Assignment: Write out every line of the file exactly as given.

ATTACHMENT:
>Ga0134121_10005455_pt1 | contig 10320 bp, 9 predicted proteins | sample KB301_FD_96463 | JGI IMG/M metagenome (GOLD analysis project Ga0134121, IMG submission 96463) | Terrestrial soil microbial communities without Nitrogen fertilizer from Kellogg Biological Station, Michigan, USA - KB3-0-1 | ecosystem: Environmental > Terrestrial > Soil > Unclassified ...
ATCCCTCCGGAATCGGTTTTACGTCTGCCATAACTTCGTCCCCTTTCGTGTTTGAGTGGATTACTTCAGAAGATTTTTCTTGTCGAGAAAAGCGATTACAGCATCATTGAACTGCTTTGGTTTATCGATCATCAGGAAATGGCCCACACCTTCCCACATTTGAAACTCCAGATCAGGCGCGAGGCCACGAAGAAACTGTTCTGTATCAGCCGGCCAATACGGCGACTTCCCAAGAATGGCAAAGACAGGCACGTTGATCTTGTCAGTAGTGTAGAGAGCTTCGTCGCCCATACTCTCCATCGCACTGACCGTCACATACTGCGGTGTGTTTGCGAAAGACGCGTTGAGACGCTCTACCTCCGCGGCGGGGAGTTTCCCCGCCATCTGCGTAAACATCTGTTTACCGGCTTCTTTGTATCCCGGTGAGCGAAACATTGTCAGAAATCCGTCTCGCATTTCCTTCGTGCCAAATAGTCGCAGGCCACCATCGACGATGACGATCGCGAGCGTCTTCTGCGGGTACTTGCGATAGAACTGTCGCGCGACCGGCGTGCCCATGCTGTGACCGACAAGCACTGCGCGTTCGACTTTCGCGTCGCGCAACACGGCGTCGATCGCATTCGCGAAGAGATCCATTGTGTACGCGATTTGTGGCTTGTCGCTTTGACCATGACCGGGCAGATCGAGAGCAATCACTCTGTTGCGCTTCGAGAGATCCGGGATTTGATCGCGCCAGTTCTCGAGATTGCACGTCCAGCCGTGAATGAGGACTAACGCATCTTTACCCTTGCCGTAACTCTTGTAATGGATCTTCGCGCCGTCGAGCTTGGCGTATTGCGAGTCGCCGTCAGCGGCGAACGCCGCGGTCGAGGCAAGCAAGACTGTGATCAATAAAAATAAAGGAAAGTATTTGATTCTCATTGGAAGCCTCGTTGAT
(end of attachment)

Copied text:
>Ga0134121_10005455_pt1 | contig 10320 bp, 9 predicted proteins | sample KB301_FD_96463 | JGI IMG/M metagenome (GOLD analysis project Ga0134121, IMG submission 96463) | Terrestrial soil microbial communities without Nitrogen fertilizer from Kellogg Biological Station, Michigan, USA - KB3-0-1 | ecosystem: Environmental > Terrestrial > Soil > Unclassified ...
ATCCCTCCGGAATCGGTTTTACGTCTGCCATAACTTCGTCCCCTTTCGTGTTTGAGTGGATTACTTCAGAAGATTTTTCTTGTCGAGAAAAGCGATTACAGCATCATTGAACTGCTTTGGTTTATCGATCATCAGGAAATGGCCCACACCTTCCCACATTTGAAACTCCAGATCAGGCGCGAGGCCACGAAGAAACTGTTCTGTATCAGCCGGCCAATACGGCGACTTCCCAAGAATGGCAAAGACAGGCACGTTGATCTTGTCAGTAGTGTAGAGAGCTTCGTCGCCCATACTCTCCATCGCACTGACCGTCACATACTGCGGTGTGTTTGCGAAAGACGCGTTGAGACGCTCTACCTCCGCGGCGGGGAGTTTCCCCGCCATCTGCGTAAACATCTGTTTACCGGCTTCTTTGTATCCCGGTGAGCGAAACATTGTCAGAAATCCGTCTCGCATTTCCTTCGTGCCAAATAGTCGCAGGCCACCATCGACGATGACGATCGCGAGCGTCTTCTGCGGGTACTTGCGATAGAACTGTCGCGCGACCGGCGTGCCCATGCTGTGACCGACAAGCACTGCGCGTTCGACTTTCGCGTCGCGCAACACGGCGTCGATCGCATTCGCGAAGAGATCCATTGTGTACGCGATTTGTGGCTTGTCGCTTTGACCATGACCGGGCAGATCGAGAGCAATCACTCTGTTGCGCTTCGAGAGATCCGGGATTTGATCGCGCCAGTTCTCGAGATTGCACGTCCAGCCGTGAATGAGGACTAACGCATCTTTACCCTTGCCGTAACTCTTGTAATGGATCTTCGCGCCGTCGAGCTTGGCGTATTGCGAGTCGCCGTCAGCGGCGAACGCCGCGGTCGAGGCAAGCAAGACTGTGATCAATAAAAATAAAGGAAAGTATTTGATTCTCATTGGAAGCCTCGTTGAT